From Hegel's point of view, all that is real, and especially the living things, is a more or less developed subject. According to the German philosopher, subjects have the faculty to determine and realize themselves, which requires the faculty to judge. Unlike Kant, however, Hegel understands the judgment in an ontological way. On the one hand, he conceives subjects as totalities that are facing the world; on the other hand, he considers the world as something that belongs to the being of subjectivity. For Hegel, the problem of limit consists, therefore, in understanding the limit in an immanent and dialectical manner (as its counterpart), that is, as relation, as connection and mediation (Vermittlung).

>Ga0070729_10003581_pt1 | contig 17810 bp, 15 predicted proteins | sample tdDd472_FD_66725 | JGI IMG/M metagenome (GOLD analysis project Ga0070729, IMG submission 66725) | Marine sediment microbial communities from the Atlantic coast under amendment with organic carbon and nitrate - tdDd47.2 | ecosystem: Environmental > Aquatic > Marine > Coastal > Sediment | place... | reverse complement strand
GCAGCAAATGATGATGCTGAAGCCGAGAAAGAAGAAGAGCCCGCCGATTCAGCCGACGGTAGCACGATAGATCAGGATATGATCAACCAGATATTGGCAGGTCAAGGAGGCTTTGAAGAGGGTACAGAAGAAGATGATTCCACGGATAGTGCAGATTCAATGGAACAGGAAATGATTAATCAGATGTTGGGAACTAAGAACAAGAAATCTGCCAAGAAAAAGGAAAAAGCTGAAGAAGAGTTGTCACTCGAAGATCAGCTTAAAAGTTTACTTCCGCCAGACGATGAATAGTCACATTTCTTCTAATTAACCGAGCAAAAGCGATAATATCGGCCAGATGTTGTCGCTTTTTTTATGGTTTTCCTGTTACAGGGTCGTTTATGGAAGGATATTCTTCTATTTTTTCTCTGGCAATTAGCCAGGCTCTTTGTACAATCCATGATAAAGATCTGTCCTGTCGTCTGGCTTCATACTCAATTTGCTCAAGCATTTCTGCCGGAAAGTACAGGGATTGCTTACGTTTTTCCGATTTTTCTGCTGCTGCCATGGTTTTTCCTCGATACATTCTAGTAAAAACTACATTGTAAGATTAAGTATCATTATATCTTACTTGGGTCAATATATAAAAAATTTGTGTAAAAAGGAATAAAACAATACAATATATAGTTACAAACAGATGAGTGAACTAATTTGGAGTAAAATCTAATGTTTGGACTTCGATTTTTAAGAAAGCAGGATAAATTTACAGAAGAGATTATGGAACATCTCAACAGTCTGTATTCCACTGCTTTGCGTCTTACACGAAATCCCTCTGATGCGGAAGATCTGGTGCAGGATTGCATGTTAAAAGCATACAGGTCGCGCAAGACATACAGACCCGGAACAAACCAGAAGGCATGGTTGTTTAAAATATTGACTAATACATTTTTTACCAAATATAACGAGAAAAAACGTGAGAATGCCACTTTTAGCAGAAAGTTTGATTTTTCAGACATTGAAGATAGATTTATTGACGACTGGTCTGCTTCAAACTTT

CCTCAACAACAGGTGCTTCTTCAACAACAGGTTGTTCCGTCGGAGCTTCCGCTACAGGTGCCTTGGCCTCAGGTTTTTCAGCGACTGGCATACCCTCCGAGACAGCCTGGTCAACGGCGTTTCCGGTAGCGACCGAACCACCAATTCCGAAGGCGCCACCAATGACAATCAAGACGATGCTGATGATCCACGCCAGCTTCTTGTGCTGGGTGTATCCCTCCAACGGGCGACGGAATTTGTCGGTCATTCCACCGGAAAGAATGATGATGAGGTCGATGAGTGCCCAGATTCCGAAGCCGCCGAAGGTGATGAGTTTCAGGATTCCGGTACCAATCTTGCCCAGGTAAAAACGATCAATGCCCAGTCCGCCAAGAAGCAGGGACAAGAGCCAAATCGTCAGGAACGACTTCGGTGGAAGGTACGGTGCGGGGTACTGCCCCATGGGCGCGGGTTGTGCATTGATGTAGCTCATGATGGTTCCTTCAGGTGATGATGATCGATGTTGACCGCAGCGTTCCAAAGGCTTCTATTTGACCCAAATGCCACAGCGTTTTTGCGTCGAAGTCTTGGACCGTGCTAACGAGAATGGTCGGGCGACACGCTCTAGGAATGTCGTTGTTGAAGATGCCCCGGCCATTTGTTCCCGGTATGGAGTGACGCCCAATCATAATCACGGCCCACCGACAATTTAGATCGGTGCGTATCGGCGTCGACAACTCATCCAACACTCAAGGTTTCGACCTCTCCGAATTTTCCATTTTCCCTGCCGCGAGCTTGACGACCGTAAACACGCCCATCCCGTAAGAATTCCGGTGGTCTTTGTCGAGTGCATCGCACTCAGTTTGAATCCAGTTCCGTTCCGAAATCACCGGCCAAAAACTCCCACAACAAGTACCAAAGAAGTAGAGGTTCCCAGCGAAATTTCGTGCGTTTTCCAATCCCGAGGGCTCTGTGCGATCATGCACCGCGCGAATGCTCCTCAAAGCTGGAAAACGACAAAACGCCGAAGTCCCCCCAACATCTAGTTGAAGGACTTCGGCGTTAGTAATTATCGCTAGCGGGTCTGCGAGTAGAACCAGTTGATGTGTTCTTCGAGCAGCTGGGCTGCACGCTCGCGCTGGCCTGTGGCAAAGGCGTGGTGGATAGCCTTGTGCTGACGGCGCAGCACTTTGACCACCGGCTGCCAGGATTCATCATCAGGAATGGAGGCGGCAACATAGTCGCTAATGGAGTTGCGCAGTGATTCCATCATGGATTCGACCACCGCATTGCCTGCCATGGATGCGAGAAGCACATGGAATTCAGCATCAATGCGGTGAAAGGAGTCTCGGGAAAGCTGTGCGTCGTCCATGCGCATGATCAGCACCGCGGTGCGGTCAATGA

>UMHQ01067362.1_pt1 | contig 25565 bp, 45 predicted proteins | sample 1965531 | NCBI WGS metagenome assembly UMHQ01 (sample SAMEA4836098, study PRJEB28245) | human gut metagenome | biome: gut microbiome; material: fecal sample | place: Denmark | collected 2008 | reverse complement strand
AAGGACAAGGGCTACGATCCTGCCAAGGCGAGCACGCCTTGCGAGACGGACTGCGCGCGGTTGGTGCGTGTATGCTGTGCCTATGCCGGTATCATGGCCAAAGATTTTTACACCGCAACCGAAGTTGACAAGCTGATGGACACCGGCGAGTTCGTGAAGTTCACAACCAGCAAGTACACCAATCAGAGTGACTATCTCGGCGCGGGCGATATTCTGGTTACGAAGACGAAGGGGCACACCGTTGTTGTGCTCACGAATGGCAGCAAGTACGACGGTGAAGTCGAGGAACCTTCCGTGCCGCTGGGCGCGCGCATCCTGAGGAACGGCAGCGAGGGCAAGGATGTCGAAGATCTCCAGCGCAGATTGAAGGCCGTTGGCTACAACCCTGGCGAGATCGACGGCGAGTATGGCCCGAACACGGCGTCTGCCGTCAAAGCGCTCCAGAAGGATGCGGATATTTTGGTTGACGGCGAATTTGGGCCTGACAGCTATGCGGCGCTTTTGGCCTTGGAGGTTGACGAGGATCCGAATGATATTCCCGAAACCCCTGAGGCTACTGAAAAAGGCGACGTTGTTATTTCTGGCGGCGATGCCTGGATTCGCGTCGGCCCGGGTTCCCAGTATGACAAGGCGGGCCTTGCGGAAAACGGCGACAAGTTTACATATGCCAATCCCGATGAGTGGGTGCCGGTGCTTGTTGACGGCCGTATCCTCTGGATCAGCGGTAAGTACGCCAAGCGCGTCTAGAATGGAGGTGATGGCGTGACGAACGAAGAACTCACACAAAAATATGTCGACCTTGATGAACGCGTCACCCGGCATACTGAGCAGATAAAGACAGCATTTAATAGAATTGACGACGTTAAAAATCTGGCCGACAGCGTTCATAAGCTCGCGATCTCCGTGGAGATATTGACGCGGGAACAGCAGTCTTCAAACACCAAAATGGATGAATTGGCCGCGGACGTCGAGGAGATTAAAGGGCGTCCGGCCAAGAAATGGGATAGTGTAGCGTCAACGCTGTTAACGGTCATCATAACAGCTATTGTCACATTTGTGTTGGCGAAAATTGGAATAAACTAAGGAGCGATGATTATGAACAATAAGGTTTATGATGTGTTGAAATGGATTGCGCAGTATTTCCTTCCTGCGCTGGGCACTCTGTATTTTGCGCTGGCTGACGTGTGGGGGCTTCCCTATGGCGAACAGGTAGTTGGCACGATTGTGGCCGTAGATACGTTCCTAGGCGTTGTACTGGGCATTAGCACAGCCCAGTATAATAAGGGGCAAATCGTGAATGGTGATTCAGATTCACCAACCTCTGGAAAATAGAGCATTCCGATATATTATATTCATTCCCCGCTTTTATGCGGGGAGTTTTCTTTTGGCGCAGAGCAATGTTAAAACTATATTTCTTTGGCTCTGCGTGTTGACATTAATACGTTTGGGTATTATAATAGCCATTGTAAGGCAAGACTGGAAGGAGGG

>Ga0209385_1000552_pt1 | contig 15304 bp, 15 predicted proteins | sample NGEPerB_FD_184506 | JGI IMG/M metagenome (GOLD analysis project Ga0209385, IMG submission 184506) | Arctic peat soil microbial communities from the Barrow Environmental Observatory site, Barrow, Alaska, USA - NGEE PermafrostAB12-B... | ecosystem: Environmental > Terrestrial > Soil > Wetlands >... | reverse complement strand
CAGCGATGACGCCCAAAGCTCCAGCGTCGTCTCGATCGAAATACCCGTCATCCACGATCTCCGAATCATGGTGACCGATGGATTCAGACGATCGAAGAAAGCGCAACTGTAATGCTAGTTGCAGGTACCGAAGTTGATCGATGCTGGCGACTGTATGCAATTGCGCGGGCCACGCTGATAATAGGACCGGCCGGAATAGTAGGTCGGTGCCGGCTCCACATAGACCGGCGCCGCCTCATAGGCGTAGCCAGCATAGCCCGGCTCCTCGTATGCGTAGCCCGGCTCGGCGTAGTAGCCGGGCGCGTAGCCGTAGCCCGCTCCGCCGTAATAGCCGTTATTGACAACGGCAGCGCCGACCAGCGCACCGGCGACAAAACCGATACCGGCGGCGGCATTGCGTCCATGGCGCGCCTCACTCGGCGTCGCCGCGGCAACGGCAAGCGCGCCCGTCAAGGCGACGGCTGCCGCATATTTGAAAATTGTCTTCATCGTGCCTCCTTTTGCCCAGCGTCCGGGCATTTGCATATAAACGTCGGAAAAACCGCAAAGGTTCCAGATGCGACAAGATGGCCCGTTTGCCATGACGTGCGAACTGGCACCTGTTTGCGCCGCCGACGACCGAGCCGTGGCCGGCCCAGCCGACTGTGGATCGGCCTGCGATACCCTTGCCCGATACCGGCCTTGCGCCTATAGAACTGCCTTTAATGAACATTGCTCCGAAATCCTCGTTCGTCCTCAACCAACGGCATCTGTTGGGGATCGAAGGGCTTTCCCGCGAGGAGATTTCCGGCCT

|Original language||American English|
|Number of pages||17|
|State||Published - 1 Jan 2018|